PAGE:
After my recent guest appearance on Wildlife Inspired youtube channel with Scott Keys; where we talked about waterfowl, I thought it would be a great idea to write a blog post on this very topic. Waterfowl for me is one of my favorite forms of Wildlife Photography. I have always been drawn to water and find it very relaxing so its no wonder I enjoy spending numerous hours hanging out near lakes and ponds. Below I will list some various things to consider when doing Waterfowl Photography
Gear - For me this is the most boring topic so lets get this one out of the way. Generally you will need the longest lens in your kit but there might be times when you want a wider environmental style shot so a zoom lens like a 200-500 mm is nice. I use the Nikkor 500 mm F4 sometimes paired with my 1.4x teleconvertor giving me 700 mm on my full frame Nikon D850. I generally handhold for most of my shots since I like the freedom of movement especially when trying to approach skittish subjects. Recently I created myself a ground pod using a cheap frying pan which I mount my Jobu Jr Gimbal on (shown below). You can also use a tripod that allows you to get low, these typically include ones without a center column. One thing I hated about using a tripod is the fact that most surfaces aren’t level where you will be shooting, so often times it is difficult to get the legs in an area that would allow the tripod to be extremely low. Since the ground pod covers less space and has no legs for you to have to contend with it makes for the perfect support system in my eyes.
Besides your camera gear you will want to wear clothes that you don’t mind getting dirty. Since we want the lowest angle possible it means you will be crawling around in the dirt; or sometimes half in the water. I recommend some type of wet clothes or chest waders. Recently I have been wearing chest waders for all my waterfowl outings even when I don’t plan on being in the water. Having them on protects my clothes from getting dirty and it allows you to get into places you typically wouldn’t have gotten if you didn’t have them on..you also never know when an unexpected subject appears which requires you to get into the water to get that perfect shot (this happen to me this past summer when 5 Wilson Snipe appeared out of the reeds at a local lake..I was able to belly crawl through a small stream to get this shot)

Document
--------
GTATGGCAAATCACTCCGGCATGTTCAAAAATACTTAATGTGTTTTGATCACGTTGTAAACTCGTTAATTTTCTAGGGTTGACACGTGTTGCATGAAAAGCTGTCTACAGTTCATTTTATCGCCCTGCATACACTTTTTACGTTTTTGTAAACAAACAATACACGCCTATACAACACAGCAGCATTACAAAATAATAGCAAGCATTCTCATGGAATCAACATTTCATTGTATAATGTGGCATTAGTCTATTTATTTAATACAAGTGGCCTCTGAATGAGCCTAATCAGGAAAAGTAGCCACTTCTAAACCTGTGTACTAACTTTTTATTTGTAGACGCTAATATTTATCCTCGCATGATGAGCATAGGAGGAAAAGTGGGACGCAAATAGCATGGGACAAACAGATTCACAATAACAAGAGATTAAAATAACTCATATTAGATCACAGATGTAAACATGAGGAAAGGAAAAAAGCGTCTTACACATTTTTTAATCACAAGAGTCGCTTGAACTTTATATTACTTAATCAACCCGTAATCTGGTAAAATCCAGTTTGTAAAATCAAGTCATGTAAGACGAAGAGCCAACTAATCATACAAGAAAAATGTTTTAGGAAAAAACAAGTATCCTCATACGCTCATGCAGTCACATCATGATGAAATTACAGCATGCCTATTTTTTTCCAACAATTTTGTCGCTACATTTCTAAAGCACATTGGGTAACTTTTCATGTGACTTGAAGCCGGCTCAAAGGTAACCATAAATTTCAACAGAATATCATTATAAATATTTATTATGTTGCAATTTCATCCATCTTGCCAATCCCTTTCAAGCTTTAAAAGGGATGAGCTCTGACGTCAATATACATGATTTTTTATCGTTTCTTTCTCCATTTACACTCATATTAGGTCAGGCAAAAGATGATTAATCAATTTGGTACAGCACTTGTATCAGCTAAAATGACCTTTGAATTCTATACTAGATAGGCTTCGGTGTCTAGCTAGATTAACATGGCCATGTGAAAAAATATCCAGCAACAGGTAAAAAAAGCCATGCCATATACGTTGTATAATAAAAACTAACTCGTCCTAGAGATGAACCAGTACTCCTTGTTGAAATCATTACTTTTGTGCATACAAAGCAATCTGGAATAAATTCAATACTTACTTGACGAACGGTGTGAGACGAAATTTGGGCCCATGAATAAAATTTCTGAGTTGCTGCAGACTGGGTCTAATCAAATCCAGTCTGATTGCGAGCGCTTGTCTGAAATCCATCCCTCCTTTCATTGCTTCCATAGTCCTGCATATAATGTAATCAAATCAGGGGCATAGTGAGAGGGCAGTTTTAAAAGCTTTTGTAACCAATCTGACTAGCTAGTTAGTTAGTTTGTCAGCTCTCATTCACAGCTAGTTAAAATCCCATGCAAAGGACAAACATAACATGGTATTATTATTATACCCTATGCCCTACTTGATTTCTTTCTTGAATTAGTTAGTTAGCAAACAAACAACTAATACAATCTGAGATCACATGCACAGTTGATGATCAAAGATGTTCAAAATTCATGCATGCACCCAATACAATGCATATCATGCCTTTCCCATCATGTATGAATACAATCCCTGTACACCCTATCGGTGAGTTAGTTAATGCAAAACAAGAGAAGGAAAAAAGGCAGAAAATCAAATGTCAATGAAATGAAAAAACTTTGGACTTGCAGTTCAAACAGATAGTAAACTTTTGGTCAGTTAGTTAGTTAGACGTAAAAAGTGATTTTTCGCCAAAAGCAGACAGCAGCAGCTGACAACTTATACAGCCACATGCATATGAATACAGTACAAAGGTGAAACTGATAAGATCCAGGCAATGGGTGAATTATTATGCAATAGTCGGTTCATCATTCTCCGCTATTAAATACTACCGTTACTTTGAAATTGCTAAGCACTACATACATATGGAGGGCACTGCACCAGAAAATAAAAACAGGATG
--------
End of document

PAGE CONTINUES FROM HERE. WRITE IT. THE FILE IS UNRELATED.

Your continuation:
Camera Settings - To be honest this is not an easy topic to cover since really the camera settings all depend on the light and the type of shooting situation you are in. But for general purposes I like to use the following base settings. For ducks just wading in the water I use a shutter speed of 1/400s or higher, an aperture of F5.6, and the ISO could be anything in order to get the proper exposure. For preening waterfowl or in-flights I like to be up around 1/1600s or higher for my shutter speed.
The Approach - Waterfowl are very keen about their surroundings and often wary about movement. When heading out to photograph waterfowl I tend to arrive at a location before sunrise which allows me to get into position without being noticed. For very skittish subjects I will use a pull over blind but generally I find if you stay motionless in one spot (in a laying position) your subject will not see you as a threat. Each subject is different so you need to study their behaviors and tendencies. Take for example diving ducks like this female Long Tailed Duck which I spotted in an estuary not far from my home.
When I first spotted her I took note of how long she dove, then timed my approach to the shoreline during each dive. This allowed me to get into the shooting position I wanted without spooking her.
There may also be situations where the use of a Kayak or floating hide can work to your advantage as well but this is something I have not practiced myself but hope to in the near future.